On June 3, 1862, Pvt. David N. Brink, 1st Michigan Cavalry, Company A, died in Washington Street Hospital, Alexandria. He was buried in the newly opened Alexandria National Cemetery, which predates Arlington National Cemetery.
There was only one problem. His gravestone had the wrong name, as did some of his military records. The tombstone read David P. Frink. Another reference in military records referred to him as David N. Drink.
On Saturday, June 30, that mistake was corrected — 145 years and 28 days later. That correction was honored by a contingent of the Sons of Union Veterans of the Civil War, Lincoln-Cushing Camp #2 who rededicated his gravestone and gave Pvt. David N. Brink full military honors for his service to his country.
"Last year I was contacted by our national headquarters notifying me that a Mrs. Betty Bridgewater of Fort Wayne, Indiana, was trying to get a tombstone corrected," said Keith Young, past camp commander and past commander, Maryland Department, Sons of Union Veterans of the Civil War.
"That stone had been here for 144 years and it required the Veterans Administration's History Department to rule on changing it. Their policy is that can only be requested by a veteran's spouse or children," he said.
"In this case Mrs. Bridgewater was well removed from that. Her great-grandfather was David Brink's brother," Young said. "But, with perseverance we got it approved and the new, and correct, gravestone was put in place by the Veterans Administration in November 2006."
Thus began a most unusual ceremony at one of the very first gravesites of casualties of the so-called "War Among The States." It was also America's bloodiest war that pitted brother against brother, neighbor against neighbor, and divided families that had settled in different areas of this nation.
In opening the ceremony, Camp Commander Calvin G. Zon, said, "May we, as we stand here by this grave remember ... to honor the men who stood shoulder to shoulder on the bloody fields of battle, who guarded so faithfully, so honestly and so well the sacred bonds of statehood and who fought for liberty and the dear old flag."
IN ANSWERING THE QUESTION "Who Knows Private Brink?" Young gave the following details of this young soldier who was born in the Finger Lakes region of New York State and who moved west, as did so many of his generation. "When the war clouds of Civil War loomed large he enlisted for three years in the 1st Michigan Cavalry, Company A, at Detroit, Michigan on Aug. 21, 1861," Young stated.
"He was mustered into Federal Service with his regiment on Sept. 13 and, before the month was out, the regiment had departed for Washington, D.C. The First Michigan Cavalry was employed in wide-ranging activities in Northern Virginia and the Shenandoah Valley starting in Feb. 25, 1862," according to Young.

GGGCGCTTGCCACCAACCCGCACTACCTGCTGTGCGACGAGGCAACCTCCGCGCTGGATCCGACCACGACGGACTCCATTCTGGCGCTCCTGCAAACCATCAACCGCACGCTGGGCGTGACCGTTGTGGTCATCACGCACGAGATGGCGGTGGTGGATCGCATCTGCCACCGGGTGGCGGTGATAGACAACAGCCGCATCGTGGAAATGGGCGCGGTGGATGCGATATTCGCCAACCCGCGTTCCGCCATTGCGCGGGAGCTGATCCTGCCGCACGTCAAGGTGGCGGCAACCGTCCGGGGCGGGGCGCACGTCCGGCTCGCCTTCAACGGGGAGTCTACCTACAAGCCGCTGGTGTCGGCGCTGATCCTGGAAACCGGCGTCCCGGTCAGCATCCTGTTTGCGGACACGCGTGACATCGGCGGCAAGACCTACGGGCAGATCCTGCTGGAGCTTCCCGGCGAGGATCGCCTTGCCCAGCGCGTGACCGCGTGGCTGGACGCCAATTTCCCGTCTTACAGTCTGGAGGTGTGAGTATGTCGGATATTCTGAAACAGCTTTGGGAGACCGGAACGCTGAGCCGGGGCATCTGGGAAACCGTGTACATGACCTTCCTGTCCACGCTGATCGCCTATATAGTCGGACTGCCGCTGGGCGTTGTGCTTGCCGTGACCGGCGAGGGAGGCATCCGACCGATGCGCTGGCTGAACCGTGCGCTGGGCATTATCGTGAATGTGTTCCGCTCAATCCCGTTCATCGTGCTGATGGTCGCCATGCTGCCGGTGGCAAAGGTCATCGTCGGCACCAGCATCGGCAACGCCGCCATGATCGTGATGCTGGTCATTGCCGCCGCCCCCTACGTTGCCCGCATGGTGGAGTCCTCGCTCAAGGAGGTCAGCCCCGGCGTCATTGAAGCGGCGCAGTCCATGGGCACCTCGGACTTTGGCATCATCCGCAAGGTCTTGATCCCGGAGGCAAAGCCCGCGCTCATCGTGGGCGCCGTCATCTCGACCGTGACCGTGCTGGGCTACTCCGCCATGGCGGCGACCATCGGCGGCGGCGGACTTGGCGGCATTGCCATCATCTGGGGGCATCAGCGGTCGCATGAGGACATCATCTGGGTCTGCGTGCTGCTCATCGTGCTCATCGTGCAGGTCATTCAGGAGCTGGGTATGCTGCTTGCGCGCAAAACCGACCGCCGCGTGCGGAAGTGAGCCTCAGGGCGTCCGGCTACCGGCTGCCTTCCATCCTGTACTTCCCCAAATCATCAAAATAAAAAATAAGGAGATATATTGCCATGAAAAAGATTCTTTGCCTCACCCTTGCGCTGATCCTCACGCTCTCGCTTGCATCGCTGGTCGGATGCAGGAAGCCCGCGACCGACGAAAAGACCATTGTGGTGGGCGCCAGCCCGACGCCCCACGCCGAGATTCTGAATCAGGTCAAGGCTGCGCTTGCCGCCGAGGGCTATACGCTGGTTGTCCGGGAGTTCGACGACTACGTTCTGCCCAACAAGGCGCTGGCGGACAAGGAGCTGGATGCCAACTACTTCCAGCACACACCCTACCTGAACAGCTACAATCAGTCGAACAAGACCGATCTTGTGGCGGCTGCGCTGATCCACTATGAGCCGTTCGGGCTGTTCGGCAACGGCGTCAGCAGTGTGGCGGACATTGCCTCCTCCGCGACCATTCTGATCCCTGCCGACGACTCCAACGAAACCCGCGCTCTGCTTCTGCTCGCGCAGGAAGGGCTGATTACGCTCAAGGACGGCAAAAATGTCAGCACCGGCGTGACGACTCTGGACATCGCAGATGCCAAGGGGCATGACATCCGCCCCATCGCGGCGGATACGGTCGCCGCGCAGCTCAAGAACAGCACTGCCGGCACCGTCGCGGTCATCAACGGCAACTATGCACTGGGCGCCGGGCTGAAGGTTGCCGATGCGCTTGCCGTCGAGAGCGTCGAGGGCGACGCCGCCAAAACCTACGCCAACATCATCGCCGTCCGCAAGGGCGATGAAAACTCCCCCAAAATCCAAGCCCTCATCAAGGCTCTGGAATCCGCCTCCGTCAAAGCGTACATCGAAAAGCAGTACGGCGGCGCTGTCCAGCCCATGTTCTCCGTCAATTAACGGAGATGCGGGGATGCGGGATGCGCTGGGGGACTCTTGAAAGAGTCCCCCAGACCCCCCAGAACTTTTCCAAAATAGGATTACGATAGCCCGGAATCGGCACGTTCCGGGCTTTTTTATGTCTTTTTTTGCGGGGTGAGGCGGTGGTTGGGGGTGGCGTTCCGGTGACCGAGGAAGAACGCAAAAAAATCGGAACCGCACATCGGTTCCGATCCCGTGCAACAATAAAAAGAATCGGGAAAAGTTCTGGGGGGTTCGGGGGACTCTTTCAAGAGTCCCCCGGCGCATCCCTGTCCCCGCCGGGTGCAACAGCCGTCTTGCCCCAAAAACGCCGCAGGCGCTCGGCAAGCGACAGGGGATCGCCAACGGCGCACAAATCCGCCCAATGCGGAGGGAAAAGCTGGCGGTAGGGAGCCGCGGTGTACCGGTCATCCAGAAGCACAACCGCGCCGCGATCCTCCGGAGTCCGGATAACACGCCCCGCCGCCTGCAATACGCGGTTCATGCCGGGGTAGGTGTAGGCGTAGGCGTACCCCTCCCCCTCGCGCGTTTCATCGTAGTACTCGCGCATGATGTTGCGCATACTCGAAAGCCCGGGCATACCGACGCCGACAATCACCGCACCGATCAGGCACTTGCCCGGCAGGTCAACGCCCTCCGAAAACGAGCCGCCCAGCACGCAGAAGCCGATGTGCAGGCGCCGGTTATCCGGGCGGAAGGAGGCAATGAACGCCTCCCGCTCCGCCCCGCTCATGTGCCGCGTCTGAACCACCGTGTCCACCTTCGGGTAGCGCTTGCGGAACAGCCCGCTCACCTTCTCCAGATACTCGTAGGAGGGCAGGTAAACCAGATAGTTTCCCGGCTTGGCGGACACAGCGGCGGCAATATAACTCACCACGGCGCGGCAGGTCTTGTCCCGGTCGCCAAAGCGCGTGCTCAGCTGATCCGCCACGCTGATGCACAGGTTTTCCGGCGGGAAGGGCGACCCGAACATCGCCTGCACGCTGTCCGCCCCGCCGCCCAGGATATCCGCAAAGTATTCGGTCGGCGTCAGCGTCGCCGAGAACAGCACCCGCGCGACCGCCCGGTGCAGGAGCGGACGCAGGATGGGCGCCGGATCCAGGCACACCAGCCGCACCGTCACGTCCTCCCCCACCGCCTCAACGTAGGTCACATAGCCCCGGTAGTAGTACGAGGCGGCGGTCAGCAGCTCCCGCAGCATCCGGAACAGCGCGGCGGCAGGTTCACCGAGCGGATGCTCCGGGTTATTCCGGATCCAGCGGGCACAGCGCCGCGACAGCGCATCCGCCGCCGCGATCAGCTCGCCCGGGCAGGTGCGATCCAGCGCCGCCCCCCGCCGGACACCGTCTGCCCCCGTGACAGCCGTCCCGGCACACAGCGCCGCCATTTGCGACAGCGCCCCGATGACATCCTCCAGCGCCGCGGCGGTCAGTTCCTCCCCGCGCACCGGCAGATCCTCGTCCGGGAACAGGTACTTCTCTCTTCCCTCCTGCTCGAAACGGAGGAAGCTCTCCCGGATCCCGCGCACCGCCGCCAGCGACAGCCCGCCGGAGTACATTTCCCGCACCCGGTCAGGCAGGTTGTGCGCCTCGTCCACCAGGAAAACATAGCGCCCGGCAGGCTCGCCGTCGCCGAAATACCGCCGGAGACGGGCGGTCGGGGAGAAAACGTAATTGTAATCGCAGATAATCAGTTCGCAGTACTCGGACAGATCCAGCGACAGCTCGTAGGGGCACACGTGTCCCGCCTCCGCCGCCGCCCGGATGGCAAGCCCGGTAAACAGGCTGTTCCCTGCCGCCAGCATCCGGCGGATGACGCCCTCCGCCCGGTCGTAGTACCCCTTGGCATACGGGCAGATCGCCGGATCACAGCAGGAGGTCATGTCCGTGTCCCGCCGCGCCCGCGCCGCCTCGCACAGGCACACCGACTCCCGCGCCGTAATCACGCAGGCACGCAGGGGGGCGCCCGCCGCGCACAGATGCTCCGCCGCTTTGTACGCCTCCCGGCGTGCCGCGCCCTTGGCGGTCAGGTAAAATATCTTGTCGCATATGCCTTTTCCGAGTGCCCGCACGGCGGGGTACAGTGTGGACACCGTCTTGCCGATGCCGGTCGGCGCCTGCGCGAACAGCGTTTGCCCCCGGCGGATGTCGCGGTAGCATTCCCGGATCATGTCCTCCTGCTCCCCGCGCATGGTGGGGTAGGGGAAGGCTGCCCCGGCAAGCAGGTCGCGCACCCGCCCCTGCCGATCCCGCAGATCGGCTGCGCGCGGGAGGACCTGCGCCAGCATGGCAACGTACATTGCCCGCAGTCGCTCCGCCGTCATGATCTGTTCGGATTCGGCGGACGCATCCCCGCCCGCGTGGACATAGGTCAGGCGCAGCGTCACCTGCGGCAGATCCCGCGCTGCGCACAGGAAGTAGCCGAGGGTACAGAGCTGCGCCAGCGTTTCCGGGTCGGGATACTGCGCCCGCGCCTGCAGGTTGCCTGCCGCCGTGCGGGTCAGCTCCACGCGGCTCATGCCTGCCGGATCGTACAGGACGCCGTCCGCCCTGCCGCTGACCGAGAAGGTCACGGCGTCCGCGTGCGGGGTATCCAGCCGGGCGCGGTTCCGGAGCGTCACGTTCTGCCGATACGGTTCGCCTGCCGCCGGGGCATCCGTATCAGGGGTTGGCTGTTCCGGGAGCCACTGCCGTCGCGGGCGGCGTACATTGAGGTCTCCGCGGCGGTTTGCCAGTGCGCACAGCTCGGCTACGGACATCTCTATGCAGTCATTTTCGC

"I do not know why or when David Brink entered the Washington Street Hospital in Alexandria, but there he was when he died about 6 p.m. on the evening of June 3, 1862. His death certificate states the cause of death was peritonitis," according to Young.
"This was commonly caused by an infection after a wound in the trunk of the body. It is possible that his death could have been related to a wound sustained in battle; however, his service record saying nothing about David being in battle or being wounded," Young related to his fellow members.
According to military records, Brink's regiment had been involved in several skirmishes and minor engagements in Northern Virginia. One of those was the First Battle of Winchester on May 25,1862.
"He was buried on June 4, 1862 in the New Military Cemetery that became the Alexandria National Cemetery. His grave is number 41 in a cemetery that had been receiving burials for only a few days," Young reported.
That grave now is adorned with a wreath placed on the gravestone by Senior Vice Camp Commander Michael Virts, a single white rose laid at the foot of that stone by Vice Camp Commander Robert Pollock Jr., and a small American flag placed to its right side by Zon. It has also received a divine blessing as invoked by Camp Chaplin, Father Charles H. Nalls.
Standing in the bright, hot sun of this late June afternoon, dressed in 19th century woolen uniforms of the Union Army, surrounded by hundreds of white tombstones, these 21st century sons of the fallen could only imagine what sort of man was this 22-year-old, five foot nine inch, former ax maker who had a light complexion with hazel eyes and dark hair. What they did know is that David N. Brink answered his country's call and never returned.
For 144 years his grave was erroneously marked David P. Frink. "Today it is most fitting that we should take the time to remember him and to dedicate his new, corrected gravestone in this field of our honored dead," Young said.